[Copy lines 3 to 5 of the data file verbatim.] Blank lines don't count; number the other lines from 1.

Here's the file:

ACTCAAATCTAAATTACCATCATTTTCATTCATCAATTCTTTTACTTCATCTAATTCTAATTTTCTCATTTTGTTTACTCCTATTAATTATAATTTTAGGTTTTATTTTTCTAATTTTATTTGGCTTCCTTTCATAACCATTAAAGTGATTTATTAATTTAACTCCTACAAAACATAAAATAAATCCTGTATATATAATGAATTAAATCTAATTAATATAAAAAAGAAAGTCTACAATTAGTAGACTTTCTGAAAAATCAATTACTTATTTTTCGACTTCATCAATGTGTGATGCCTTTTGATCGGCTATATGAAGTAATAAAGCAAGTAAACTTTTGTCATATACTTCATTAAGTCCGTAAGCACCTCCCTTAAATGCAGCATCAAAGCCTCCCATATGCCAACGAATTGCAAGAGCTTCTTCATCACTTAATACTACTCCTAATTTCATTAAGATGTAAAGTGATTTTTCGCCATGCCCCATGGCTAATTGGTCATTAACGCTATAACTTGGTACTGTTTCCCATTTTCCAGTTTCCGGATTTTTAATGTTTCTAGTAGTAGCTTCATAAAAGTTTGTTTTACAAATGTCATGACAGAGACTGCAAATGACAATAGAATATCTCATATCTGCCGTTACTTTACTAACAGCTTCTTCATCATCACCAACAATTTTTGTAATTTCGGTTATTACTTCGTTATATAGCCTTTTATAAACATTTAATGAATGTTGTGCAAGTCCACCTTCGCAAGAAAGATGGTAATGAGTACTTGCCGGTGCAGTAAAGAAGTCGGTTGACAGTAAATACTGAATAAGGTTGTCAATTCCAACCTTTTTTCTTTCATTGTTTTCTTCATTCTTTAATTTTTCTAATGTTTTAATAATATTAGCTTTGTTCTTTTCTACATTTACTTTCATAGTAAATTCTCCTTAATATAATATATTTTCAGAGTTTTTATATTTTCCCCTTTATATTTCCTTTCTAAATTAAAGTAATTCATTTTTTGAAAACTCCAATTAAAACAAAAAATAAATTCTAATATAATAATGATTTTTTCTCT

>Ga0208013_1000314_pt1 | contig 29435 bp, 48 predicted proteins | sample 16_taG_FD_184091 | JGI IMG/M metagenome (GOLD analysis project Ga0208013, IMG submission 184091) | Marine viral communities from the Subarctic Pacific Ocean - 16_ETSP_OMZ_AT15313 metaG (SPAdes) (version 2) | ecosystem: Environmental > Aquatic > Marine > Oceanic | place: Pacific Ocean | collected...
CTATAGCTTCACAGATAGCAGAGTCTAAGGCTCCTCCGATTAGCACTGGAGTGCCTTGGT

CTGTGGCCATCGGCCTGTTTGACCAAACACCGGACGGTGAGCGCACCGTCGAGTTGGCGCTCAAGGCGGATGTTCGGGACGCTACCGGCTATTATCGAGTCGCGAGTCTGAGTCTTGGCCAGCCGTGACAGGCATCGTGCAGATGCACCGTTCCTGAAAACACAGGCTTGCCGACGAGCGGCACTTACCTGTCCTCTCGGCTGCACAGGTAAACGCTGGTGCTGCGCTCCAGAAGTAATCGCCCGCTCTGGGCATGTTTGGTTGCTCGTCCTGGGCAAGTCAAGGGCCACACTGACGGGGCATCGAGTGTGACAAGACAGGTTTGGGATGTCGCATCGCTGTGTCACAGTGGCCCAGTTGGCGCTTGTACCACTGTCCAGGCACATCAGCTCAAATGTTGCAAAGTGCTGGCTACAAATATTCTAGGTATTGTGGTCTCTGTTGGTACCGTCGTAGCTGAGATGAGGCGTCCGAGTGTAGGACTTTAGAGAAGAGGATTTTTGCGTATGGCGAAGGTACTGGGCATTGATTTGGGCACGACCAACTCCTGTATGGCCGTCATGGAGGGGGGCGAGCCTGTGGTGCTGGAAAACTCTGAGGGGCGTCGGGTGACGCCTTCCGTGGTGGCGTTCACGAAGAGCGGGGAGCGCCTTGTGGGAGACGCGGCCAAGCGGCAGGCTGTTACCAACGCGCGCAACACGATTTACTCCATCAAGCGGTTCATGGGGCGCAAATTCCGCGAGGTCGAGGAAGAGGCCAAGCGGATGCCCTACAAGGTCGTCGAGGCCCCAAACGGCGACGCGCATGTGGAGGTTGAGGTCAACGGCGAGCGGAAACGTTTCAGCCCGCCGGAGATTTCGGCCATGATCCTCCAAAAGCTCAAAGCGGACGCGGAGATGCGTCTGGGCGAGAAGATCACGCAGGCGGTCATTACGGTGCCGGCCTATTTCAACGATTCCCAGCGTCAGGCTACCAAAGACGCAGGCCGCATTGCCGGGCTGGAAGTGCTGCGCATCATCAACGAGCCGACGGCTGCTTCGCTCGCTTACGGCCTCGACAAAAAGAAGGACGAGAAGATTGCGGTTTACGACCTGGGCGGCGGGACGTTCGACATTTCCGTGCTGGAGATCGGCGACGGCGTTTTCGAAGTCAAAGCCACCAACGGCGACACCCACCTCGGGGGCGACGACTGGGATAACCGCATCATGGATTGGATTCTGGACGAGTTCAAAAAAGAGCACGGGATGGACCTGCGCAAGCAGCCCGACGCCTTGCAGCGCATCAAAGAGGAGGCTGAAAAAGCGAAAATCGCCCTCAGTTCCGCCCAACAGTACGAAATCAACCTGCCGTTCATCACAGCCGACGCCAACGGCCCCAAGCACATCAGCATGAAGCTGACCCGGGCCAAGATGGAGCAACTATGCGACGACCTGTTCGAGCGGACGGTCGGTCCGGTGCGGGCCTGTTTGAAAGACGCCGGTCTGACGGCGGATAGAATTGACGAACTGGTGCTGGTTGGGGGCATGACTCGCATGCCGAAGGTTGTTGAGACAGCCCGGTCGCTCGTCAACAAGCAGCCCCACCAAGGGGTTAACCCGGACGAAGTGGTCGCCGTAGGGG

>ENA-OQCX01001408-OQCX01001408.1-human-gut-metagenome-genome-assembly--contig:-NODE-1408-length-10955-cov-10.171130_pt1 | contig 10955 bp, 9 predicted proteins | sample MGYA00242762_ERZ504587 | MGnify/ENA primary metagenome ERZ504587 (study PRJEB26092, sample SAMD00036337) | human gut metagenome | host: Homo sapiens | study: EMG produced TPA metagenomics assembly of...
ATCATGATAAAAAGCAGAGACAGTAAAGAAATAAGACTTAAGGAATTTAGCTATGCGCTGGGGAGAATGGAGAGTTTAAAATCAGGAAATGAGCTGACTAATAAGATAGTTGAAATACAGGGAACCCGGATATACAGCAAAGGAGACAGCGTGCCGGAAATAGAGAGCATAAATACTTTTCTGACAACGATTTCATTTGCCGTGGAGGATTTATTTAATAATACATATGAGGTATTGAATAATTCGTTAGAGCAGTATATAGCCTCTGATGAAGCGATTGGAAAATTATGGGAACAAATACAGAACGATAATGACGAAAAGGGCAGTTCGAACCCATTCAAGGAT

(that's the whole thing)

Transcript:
CTATAGCTTCACAGATAGCAGAGTCTAAGGCTCCTCCGATTAGCACTGGAGTGCCTTGGT

CTGTGGCCATCGGCCTGTTTGACCAAACACCGGACGGTGAGCGCACCGTCGAGTTGGCGCTCAAGGCGGATGTTCGGGACGCTACCGGCTATTATCGAGTCGCGAGTCTGAGTCTTGGCCAGCCGTGACAGGCATCGTGCAGATGCACCGTTCCTGAAAACACAGGCTTGCCGACGAGCGGCACTTACCTGTCCTCTCGGCTGCACAGGTAAACGCTGGTGCTGCGCTCCAGAAGTAATCGCCCGCTCTGGGCATGTTTGGTTGCTCGTCCTGGGCAAGTCAAGGGCCACACTGACGGGGCATCGAGTGTGACAAGACAGGTTTGGGATGTCGCATCGCTGTGTCACAGTGGCCCAGTTGGCGCTTGTACCACTGTCCAGGCACATCAGCTCAAATGTTGCAAAGTGCTGGCTACAAATATTCTAGGTATTGTGGTCTCTGTTGGTACCGTCGTAGCTGAGATGAGGCGTCCGAGTGTAGGACTTTAGAGAAGAGGATTTTTGCGTATGGCGAAGGTACTGGGCATTGATTTGGGCACGACCAACTCCTGTATGGCCGTCATGGAGGGGGGCGAGCCTGTGGTGCTGGAAAACTCTGAGGGGCGTCGGGTGACGCCTTCCGTGGTGGCGTTCACGAAGAGCGGGGAGCGCCTTGTGGGAGACGCGGCCAAGCGGCAGGCTGTTACCAACGCGCGCAACACGATTTACTCCATCAAGCGGTTCATGGGGCGCAAATTCCGCGAGGTCGAGGAAGAGGCCAAGCGGATGCCCTACAAGGTCGTCGAGGCCCCAAACGGCGACGCGCATGTGGAGGTTGAGGTCAACGGCGAGCGGAAACGTTTCAGCCCGCCGGAGATTTCGGCCATGATCCTCCAAAAGCTCAAAGCGGACGCGGAGATGCGTCTGGGCGAGAAGATCACGCAGGCGGTCATTACGGTGCCGGCCTATTTCAACGATTCCCAGCGTCAGGCTACCAAAGACGCAGGCCGCATTGCCGGGCTGGAAGTGCTGCGCATCATCAACGAGCCGACGGCTGCTTCGCTCGCTTACGGCCTCGACAAAAAGAAGGACGAGAAGATTGCGGTTTACGACCTGGGCGGCGGGACGTTCGACATTTCCGTGCTGGAGATCGGCGACGGCGTTTTCGAAGTCAAAGCCACCAACGGCGACACCCACCTCGGGGGCGACGACTGGGATAACCGCATCATGGATTGGATTCTGGACGAGTTCAAAAAAGAGCACGGGATGGACCTGCGCAAGCAGCCCGACGCCTTGCAGCGCATCAAAGAGGAGGCTGAAAAAGCGAAAATCGCCCTCAGTTCCGCCCAACAGTACGAAATCAACCTGCCGTTCATCACAGCCGACGCCAACGGCCCCAAGCACATCAGCATGAAGCTGACCCGGGCCAAGATGGAGCAACTATGCGACGACCTGTTCGAGCGGACGGTCGGTCCGGTGCGGGCCTGTTTGAAAGACGCCGGTCTGACGGCGGATAGAATTGACGAACTGGTGCTGGTTGGGGGCATGACTCGCATGCCGAAGGTTGTTGAGACAGCCCGGTCGCTCGTCAACAAGCAGCCCCACCAAGGGGTTAACCCGGACGAAGTGGTCGCCGTAGGGG

>ENA-OQCX01001408-OQCX01001408.1-human-gut-metagenome-genome-assembly--contig:-NODE-1408-length-10955-cov-10.171130_pt1 | contig 10955 bp, 9 predicted proteins | sample MGYA00242762_ERZ504587 | MGnify/ENA primary metagenome ERZ504587 (study PRJEB26092, sample SAMD00036337) | human gut metagenome | host: Homo sapiens | study: EMG produced TPA metagenomics assembly of...